New York |

Lover Number Ninteteen

by Alina Grabowski

edited by Michelle Lyn King

Bryan - Resembled my father to a startling degree, which means, according to psychology, that I should have been attracted to him. But my father has a large scab on his scalp that recently revealed itself when he went bald, so all I could think about were the various skin ailments Bryan might be hiding under his brown hair (dermatitis, psoriasis, eczema), rather than the stunningly healthy babies we would make.

Is something wrong? Bryan asked. He said this while he peeled off one corner of his nametag, then pressed it back on—off, on, off, on went the corner of the nametag. I might have been staring too intently at his scalp. Sasha says I need to learn to control my gaze.

Do you have any rashes? I asked.

Rashes? Like poison ivy?

Like something genetic.

No. He looked down at his hands to confirm this answer. I don’t think so. Is that your thing? He wiggled his eyebrows when he said thing.

Oh, no. I’m more of an open wound kind of girl.

He glanced sadly at his own torso. I don’t have any of those, either.

That’s too bad, I said. For me, I mean.

Truth is, I don’t have a thing, at least not anymore. When I started the Partnership Process, I made every boy in my first session whistle the first five bars of Yankee Doodle as he entered the room. . I couldn’t whistle, so I figured it made sense to pair up with someone who could. What do you lack? Mrs. Davidson had asked us during the first session of our mandatory Romance Navigation Education class. What are you worst qualities, and how can your Life Partner compensate for them?

Every Friday during sixth grade, us girls rode a bus over to the Building #19 warehouse on Summer Street that the county had reclaimed as the Department of Personal Unionst. Most of us were sour over it because the class took up the beginning of our weekends. Sarah Travis kept going on about her cousin in Tennessee, where there was no state-mandated partnership training, just a plunge into interviews on your thirteenth birthday. Massachusetts was very strict about the whole process because there had been a recent drop in women committing to their Life Partners before menopause. My Aunt Lottie was one of those women, and I’d heard my mother on the phone with their sister Karen, talking about how Lottie used the resources of the system without having anything to show for it.

I want you to think long and hard about your flaws, Mrs. Davidson instructed us. That’s what should inform your decisions, not your fetishes. She stared us all down with her bugged eyes, daring us to laugh.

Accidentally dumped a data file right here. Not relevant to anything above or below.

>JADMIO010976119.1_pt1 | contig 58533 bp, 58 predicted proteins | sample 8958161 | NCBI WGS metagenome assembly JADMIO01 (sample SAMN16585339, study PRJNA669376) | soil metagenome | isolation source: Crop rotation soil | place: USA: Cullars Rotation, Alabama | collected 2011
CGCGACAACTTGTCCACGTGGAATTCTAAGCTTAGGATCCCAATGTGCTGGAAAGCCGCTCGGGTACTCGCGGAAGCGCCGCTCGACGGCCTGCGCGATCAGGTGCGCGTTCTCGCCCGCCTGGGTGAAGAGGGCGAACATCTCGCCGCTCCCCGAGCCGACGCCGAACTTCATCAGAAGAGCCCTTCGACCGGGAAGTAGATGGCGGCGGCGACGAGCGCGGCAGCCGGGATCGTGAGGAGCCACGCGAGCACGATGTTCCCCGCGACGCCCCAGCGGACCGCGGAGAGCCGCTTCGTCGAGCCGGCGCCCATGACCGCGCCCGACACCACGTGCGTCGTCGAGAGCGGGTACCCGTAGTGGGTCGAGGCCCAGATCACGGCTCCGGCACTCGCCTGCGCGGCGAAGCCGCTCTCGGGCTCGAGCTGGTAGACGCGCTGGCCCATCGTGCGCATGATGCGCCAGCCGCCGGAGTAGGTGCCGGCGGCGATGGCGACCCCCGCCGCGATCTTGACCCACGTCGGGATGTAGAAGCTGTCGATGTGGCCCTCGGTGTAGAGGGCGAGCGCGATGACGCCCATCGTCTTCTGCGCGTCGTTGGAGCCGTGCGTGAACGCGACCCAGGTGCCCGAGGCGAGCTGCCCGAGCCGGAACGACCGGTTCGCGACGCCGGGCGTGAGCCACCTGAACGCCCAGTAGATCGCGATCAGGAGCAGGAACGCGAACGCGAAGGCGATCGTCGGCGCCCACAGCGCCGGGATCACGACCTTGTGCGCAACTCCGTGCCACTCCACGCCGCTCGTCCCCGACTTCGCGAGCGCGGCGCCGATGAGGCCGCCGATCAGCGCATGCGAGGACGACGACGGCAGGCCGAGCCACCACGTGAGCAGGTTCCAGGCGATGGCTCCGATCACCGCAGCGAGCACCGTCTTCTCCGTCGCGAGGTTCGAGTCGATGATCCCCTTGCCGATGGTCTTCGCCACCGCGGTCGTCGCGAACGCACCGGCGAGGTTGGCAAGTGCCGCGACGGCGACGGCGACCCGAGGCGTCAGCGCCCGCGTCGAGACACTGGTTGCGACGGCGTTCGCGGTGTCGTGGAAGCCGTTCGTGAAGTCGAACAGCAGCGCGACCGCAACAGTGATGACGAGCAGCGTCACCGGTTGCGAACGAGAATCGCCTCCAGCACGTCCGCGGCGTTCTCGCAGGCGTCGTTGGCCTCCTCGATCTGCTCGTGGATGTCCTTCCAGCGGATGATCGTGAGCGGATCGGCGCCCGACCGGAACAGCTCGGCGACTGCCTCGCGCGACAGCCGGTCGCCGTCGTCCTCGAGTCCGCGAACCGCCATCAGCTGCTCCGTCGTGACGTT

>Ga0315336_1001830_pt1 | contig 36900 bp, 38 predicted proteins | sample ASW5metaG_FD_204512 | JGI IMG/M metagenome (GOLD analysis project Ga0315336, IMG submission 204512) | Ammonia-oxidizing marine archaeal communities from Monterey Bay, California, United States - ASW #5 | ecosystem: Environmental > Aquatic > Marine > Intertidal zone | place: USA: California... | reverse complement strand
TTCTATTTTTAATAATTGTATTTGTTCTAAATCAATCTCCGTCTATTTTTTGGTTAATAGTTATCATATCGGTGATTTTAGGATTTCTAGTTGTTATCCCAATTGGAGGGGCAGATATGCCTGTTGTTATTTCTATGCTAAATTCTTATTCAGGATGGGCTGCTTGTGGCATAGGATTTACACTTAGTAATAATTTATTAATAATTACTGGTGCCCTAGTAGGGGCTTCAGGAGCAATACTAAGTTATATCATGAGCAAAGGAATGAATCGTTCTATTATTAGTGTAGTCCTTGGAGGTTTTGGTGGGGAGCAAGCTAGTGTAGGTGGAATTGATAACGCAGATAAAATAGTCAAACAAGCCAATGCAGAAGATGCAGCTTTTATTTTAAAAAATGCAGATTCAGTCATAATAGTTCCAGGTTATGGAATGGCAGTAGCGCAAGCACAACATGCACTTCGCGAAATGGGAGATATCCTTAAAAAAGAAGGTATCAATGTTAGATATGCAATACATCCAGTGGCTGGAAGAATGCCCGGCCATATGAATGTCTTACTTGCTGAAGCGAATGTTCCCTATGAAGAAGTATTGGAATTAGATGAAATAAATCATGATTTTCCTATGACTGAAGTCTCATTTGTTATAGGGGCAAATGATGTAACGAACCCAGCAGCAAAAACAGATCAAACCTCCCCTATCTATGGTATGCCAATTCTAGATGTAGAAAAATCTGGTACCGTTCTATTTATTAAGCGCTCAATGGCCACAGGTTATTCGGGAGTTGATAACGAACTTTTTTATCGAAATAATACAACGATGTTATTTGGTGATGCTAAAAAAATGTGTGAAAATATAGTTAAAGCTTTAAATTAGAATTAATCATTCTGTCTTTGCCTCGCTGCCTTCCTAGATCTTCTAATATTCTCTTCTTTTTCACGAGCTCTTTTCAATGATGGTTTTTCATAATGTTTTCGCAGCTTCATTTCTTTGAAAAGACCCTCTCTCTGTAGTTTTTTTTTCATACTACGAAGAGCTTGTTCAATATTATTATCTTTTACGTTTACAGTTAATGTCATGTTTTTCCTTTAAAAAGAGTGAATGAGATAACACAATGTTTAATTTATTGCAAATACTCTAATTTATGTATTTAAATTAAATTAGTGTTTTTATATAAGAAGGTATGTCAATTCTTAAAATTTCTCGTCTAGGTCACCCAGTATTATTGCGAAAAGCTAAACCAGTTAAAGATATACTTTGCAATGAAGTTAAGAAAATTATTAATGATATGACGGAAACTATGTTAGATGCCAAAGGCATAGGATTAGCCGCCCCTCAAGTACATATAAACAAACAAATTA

Hardly anyone listened to her, of course. Has anyone ever listened to their Romantic Counselor? My mother first chose my father—her nineteenth lover—because he had a small birthmark in the shape of a Coke bottle below his left eye. And I threw the whole whistling thing out the window after the first five interviews. A boy came in with eyes like sea glass, foamy blue and bright. He couldn’t whistle, but I was sunk.

I like thick eyebrows, Bryan offered.

Of course, it didn’t matter what Bryan liked.

Oh. I patted the table, as they’ve recently started taking the no touching rule very seriously. I don’t.

Gregory - Looked so much like an older version of my third lover that I pretended to use my phone’s camera to adjust my lipstick when really I was texting a picture to Sasha. I’ve heard stories of women getting matched with ex-lovers’ brothers due to a systems glitch.

Do you have siblings? I asked, because I thought immediate family was still an approved interview topic after the Anti-Stalking Act passed, but apparently it wasn’t, because he just smiled and said nothing. Three was a rule follower, as well. He refused to hop the fence of my neighbors’ pool one night. He watched from the lawn while I floated blissfully on their inflatable flamingo.

I have a dog, Gregory said. He’s a two-year old Shih Tzu named Plantain. He then launched into a detailed explanation of Plantain’s oral hygiene routine, which involved brushing with peanut butter flavored toothpaste every night.

Three was MUCH hotter , Sasha texted back.

He was only fourteen.

Yeah, but imagine how hot he is now . Sasha always chooses her lovers based on looks. Her first lover was the most beautiful kid in the world. I remember being fascinated by the symmetry of his face. You could chop it down the middle and have two identical halves, like a bisected papaya.

I interrupted Gregory to ask if he would ever hop a neighbor’s fence to use their pool. His eyes popped in horror. Without explicit permission? He shuddered as though I were forcing him over the chain links at that very moment. Never.

Sasha – After Gregory left I pressed the blue Pause Session button on the table’s right corner and called Sasha from the handicapped stall of the women’s restroom. All of these boys are going to be duds, I told her. I feel it.